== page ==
Happy Tuesday. Autumn has returned to the Northeast, but still no signs of intelligent life in Washington.
Beware the Grand Bargain and all that it may entail. (Roll Call)
There is, however, a better way. (Business Insider)
When it comes to the looming debt ceiling battle, it's all about the Senate. (Townhall)
Even scientists get the blues: The shutdown is affecting some operations that you may have not considered. (Forbes)
Sometimes we need to get graphic around here: This chart will tell you all you need to know about the U.S. government's spending habits. (Political Line)
—By CNBC's Jeff Cox. Follow him on Twitter @JeffCoxCNBCcom.
Some of the most powerful members of the financial community think the American economy is going to be just fine.
Common Sense has hired another SocGen exec as it rebuilds after the arrest of its founder and the loss of clients.
All those headlines about new stock market highs may look sexy, but life for active managers hasn't been quite so much fun.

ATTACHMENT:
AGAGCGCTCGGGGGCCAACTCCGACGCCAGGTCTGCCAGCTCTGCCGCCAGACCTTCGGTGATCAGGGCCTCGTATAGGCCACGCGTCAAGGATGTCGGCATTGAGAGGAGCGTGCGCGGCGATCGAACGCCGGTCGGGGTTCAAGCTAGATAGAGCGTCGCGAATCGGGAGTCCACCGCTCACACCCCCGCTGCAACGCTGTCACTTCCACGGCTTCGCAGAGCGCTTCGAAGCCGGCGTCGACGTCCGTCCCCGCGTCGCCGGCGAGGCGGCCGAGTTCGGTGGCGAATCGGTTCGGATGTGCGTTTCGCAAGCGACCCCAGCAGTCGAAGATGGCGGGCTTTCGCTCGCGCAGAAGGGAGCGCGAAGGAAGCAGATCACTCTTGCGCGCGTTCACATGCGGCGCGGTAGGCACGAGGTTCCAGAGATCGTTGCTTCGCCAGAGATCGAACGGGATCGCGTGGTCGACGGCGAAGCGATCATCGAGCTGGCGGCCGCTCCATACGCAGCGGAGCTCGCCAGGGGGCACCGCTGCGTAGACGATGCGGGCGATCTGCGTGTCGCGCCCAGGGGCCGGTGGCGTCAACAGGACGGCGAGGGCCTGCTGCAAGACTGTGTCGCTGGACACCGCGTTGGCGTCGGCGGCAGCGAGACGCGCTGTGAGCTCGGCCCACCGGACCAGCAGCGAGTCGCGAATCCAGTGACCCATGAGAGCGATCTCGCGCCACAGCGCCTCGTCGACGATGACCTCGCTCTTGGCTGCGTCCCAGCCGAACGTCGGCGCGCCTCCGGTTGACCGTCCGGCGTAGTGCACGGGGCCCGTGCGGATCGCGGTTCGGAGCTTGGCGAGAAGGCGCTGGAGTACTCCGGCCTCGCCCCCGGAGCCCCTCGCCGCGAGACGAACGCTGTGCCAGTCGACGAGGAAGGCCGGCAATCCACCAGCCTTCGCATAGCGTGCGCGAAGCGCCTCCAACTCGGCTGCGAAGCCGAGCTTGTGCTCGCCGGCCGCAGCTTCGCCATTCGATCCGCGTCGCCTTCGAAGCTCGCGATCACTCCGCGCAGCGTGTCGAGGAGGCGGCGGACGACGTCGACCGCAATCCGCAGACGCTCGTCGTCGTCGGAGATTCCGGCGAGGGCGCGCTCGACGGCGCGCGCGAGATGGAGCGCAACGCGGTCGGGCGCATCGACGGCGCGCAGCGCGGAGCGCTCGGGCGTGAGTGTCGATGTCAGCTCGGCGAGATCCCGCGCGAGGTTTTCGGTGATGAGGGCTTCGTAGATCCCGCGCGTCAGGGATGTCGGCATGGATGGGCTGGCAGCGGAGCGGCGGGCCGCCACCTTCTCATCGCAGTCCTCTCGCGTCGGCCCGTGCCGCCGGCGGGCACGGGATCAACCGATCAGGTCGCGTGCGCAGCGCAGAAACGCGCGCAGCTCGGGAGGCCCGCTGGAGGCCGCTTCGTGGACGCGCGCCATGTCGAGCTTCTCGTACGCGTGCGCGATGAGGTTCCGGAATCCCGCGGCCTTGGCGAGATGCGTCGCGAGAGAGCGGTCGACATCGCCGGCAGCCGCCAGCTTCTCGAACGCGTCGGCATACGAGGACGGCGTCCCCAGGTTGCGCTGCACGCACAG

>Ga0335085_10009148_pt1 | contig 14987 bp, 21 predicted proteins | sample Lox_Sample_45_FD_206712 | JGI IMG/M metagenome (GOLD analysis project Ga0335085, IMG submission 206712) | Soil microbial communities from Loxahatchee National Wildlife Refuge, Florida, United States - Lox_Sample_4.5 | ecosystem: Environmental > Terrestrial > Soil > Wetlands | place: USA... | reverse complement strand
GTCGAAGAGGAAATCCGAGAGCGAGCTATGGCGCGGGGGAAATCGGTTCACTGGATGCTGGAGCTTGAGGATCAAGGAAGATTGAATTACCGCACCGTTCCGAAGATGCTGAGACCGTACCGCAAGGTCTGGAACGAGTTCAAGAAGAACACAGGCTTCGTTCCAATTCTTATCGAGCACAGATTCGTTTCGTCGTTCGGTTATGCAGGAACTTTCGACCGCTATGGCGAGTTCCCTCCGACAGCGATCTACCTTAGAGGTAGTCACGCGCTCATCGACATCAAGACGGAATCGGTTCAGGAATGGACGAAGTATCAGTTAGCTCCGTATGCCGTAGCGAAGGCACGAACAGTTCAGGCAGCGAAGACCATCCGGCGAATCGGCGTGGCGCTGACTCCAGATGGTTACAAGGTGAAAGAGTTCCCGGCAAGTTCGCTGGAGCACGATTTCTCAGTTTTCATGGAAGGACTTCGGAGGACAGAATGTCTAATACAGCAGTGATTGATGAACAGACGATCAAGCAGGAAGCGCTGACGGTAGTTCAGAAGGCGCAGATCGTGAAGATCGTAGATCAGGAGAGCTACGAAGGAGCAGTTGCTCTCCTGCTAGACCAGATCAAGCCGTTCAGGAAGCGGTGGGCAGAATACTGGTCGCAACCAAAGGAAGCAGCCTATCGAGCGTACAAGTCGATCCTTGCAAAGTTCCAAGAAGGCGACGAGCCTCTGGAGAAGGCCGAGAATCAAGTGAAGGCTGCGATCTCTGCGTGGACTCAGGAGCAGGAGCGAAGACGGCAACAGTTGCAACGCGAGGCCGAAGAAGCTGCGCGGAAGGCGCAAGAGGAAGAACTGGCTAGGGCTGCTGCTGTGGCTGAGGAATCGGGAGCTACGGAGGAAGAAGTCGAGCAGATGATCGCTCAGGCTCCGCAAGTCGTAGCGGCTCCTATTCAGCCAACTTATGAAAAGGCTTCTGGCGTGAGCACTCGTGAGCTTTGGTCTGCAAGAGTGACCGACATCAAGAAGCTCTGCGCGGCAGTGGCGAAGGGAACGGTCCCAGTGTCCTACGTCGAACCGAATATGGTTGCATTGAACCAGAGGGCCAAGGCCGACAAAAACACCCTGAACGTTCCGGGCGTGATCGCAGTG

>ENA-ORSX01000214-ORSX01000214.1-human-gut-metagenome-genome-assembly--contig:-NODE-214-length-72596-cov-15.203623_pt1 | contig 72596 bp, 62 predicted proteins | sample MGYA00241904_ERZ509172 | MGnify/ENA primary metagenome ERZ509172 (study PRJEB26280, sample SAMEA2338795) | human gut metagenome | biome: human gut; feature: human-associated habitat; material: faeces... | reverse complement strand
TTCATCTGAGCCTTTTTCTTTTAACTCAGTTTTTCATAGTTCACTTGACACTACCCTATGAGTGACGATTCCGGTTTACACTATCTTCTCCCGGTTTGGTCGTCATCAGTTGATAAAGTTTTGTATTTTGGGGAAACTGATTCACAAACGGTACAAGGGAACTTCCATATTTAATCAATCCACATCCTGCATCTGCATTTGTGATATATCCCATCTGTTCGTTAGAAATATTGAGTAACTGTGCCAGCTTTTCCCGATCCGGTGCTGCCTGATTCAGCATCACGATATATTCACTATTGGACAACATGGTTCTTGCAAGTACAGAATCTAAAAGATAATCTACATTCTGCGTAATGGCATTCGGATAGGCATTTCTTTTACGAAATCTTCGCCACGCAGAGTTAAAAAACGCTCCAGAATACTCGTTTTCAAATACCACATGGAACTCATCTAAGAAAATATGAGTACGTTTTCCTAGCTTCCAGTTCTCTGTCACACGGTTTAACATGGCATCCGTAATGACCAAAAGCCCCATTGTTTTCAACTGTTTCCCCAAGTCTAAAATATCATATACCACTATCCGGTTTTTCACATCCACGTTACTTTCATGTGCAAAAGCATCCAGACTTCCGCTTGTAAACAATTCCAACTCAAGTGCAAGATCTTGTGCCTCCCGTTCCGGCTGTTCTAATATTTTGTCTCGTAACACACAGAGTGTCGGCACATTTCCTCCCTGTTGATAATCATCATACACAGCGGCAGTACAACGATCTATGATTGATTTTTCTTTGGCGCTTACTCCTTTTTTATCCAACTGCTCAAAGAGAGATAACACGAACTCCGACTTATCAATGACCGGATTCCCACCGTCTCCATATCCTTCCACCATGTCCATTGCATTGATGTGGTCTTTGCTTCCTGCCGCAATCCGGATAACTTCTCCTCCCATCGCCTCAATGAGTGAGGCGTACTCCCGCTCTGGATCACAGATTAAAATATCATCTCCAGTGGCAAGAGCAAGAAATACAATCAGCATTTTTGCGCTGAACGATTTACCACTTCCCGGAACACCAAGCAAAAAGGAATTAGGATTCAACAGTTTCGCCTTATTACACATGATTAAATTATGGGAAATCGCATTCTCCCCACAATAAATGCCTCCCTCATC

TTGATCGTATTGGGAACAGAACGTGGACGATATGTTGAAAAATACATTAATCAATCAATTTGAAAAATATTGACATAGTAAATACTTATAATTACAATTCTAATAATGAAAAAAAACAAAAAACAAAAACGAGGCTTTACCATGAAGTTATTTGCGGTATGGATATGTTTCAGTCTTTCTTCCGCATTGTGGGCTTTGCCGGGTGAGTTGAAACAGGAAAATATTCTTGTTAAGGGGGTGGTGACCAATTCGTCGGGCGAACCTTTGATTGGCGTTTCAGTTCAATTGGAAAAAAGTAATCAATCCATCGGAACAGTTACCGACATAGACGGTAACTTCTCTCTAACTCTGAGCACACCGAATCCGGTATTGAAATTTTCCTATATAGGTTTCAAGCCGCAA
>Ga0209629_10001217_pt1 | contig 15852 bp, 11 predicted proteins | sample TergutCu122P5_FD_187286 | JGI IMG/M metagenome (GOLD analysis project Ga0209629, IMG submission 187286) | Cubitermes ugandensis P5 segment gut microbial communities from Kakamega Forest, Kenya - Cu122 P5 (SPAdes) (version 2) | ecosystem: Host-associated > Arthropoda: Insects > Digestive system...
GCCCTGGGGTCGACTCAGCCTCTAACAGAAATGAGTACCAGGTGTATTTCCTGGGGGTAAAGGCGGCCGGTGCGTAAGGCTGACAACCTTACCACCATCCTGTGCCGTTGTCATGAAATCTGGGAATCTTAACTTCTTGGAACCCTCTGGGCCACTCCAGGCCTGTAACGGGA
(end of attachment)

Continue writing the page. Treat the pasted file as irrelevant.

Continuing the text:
Investing with top performing managers is probably a bad idea, according to a study of long-term hedge fund performance.
CNBC's Patti Domm and Jeff Cox discuss the jobs report and the current dilemma of long-term unemployment.
CNBC's Patti Domm and Jeff Cox discuss the recent GDP numbers and what factors have been affecting it.
Investors give and investors take away, and nowhere has that been more true lately than in value stocks.
Bank of America asked a federal judge to throw out a verdict finding it liable for fraud over defective mortgages sold by its Countrywide unit.
An influential U.S. financial services industry group is downplaying concerns about possible breaches at JPMorgan Chase and other banks.
Since 1950, September is the worst performing month for the S&P 500 index.